If Warren falsely claimed to be related to the queen of England or Elvis, people would dismiss her as a kook. If she falsely claimed her family members were survivors of the Holocaust, she would be admonished for appropriating and diminishing a genocide. Why are easily refuted claims to Native identity treated differently?
The politics of who is and who is not Indian has real consequences. Last month in Warren’s home state of Massachusetts, the Mashpee Wampanoag — the tribe that welcomed the Pilgrims — had their land taken out of trust because, according to the Department of the Interior, they no longer fit the legal definition of “Indian.” While the Mashpee Wampanoag are fighting for their treaty rights, a white man is suing the state of Washington to grant him status as a minority business owner based on the results of his DNA test. He tested as only 6 percent Indigenous.
The Trump administration’s action against the Wampanoag is the first time tribal land has been taken out of trust since Harry Truman’s presidency. Since taking office, Donald Trump has also moved to limit Medicaid access to Native Americans, diminished the Bears Ears National Monument, greenlighted the controversial Dakota Access pipeline, petitioned the Supreme Court to overturn the treaty rights of the Muscogee (Creek) Nation and suggested privatizing all remaining tribal land. Natives need an ally in the White House.
We cannot continue to put people in power who show blatant disrespect and disregard for some of America’s most vulnerable residents.
To publicly admit her mistake not only would show her respect for Native people but also is the only position grounded in reality. At a time when our democracy is seriously threatened by “alternative facts” and fake news, how can we expect a woman who lies about her own history to lead us into a new political age?
Warren’s appropriation of Native heritage directly contradicts the progressive agenda she preaches. The U.S. government has outright stolen or attacked our land, our language, our culture, our women, our children and our self-governance. At this stage in American history, does our identity and history not deserve protection? We cannot continue to put people in power who show blatant disrespect and disregard for some of America’s most vulnerable residents.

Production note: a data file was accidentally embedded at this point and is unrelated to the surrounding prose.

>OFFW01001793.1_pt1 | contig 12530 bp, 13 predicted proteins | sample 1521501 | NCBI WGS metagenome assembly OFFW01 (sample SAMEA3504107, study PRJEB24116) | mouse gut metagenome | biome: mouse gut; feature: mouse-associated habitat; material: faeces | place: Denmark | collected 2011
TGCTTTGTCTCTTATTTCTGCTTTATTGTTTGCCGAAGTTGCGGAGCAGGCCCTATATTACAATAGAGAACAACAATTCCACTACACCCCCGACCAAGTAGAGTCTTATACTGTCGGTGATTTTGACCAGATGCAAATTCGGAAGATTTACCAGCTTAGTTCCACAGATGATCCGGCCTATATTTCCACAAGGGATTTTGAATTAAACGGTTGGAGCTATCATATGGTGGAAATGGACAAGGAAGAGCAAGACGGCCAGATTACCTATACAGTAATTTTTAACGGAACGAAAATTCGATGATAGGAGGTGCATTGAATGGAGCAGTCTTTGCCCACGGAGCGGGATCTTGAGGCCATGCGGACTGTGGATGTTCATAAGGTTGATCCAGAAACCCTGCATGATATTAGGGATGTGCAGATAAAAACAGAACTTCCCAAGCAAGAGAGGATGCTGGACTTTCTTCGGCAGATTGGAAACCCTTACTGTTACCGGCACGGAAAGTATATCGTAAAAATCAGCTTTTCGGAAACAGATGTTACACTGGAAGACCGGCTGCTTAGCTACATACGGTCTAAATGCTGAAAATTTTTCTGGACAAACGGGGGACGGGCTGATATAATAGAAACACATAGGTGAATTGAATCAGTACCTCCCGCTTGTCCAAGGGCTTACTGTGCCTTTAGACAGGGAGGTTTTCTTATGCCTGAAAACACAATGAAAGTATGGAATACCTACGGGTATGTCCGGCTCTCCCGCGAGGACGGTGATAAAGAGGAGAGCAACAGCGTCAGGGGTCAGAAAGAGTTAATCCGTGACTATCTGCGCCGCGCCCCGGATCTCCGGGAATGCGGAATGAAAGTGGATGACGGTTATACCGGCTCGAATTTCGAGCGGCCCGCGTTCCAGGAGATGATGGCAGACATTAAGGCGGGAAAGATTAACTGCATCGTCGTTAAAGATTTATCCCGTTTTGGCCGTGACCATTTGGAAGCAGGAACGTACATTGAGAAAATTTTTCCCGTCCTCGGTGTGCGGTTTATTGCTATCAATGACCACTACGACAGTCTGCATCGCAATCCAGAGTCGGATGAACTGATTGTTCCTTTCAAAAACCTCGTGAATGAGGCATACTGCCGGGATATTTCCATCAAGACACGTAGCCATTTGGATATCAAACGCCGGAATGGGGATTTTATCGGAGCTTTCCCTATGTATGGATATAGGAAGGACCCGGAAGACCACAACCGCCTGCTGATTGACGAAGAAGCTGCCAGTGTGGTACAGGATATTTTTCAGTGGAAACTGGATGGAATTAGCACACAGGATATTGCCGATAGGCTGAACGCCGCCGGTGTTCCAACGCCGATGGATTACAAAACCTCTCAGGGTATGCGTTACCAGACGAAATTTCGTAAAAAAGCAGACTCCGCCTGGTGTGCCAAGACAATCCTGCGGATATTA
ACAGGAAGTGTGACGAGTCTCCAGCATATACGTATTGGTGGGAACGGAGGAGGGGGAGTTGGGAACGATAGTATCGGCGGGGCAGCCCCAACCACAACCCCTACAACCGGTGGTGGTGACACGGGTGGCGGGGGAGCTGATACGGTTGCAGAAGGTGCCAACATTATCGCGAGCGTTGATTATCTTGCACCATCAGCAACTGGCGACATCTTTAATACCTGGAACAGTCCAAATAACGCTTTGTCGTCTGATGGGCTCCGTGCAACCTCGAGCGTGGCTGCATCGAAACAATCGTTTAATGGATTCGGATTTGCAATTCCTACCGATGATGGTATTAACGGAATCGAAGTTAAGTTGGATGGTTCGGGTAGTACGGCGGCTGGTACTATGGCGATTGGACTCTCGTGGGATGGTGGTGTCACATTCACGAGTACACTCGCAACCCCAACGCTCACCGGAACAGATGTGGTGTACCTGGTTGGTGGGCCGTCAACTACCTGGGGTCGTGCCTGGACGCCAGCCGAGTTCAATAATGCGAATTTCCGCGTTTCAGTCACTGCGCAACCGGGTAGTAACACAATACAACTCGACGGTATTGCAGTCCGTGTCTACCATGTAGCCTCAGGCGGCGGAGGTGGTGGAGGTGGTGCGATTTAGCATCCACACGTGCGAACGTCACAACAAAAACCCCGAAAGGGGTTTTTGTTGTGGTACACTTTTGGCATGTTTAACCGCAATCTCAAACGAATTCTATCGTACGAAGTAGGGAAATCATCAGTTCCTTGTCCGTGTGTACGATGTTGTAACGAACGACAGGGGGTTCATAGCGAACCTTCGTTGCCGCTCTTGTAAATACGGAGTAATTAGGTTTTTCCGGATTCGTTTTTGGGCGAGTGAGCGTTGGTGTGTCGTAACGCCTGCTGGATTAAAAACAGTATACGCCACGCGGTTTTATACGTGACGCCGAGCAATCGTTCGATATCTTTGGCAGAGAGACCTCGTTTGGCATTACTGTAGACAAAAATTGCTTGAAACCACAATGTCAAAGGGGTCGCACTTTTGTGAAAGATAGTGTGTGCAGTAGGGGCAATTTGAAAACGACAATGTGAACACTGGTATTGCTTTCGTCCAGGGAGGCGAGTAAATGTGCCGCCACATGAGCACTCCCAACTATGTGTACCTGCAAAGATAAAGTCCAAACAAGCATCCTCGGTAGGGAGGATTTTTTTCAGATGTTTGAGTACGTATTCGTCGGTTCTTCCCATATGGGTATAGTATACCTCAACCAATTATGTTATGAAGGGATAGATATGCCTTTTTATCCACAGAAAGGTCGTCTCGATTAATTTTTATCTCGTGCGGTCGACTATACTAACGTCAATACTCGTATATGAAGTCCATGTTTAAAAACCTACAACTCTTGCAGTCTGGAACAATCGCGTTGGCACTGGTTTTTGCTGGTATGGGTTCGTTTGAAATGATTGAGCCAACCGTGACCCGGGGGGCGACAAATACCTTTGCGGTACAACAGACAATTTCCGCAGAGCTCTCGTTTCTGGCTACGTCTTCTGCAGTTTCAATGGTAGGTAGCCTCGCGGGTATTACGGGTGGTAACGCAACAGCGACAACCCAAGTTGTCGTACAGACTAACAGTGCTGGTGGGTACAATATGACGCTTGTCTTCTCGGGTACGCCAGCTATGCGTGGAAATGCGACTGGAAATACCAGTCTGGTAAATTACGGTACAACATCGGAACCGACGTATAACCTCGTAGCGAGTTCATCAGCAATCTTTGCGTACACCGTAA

For many, Warren’s policies or likelihood of defeating Trump negate the harm her false narrative reaps. As a Native woman who lives the consequences of these myths every day, I know it doesn’t. Public perception of Native identity has a measurable impact on Native rights. At a time when our rights are under attack, public discourse needs to uphold accurate and true information about Native identity.
Warren’s liberal defenders constantly email me, comment on my articles and send me Facebook messages that I should stop criticizing her because Trump is so much worse. They think that I don’t understand politics. If the better-than-Trump argument is going to be the left’s main defense for a problematic candidate, I predict the 2016 presidential election will repeat itself. We need a candidate who is a real antidote to Trump. A candidate who is wedded to the truth, whether or not it serves her.
If Warren could simply state, “Like many non-Native Americans, I grew up with stories that my family was part Cherokee and Delaware. After reviewing extensive research on my genealogy going back over 150 years, I now know these stories are not true. I am sorry for any harm my mistaken claims have caused,” I would publicly support her. Such a move would not only be moral and brave but would also serve as a great teaching moment for many Americans who do not understand why false claims to Native identity undermine Native rights.
We don’t know yet if Warren will run for president in 2020, but I know I will not vote for her or stop speaking up against her gross appropriation of Native ancestry until she stops claiming it. Her persistent claims to an ancestry that doesn’t belong to her send the message that the true history and lives of Indigenous people don’t matter.
Rebecca Nagle is a writer, organizer and all-around agitator for good. She is a Cherokee Nation citizen and a proud Two Spirit woman.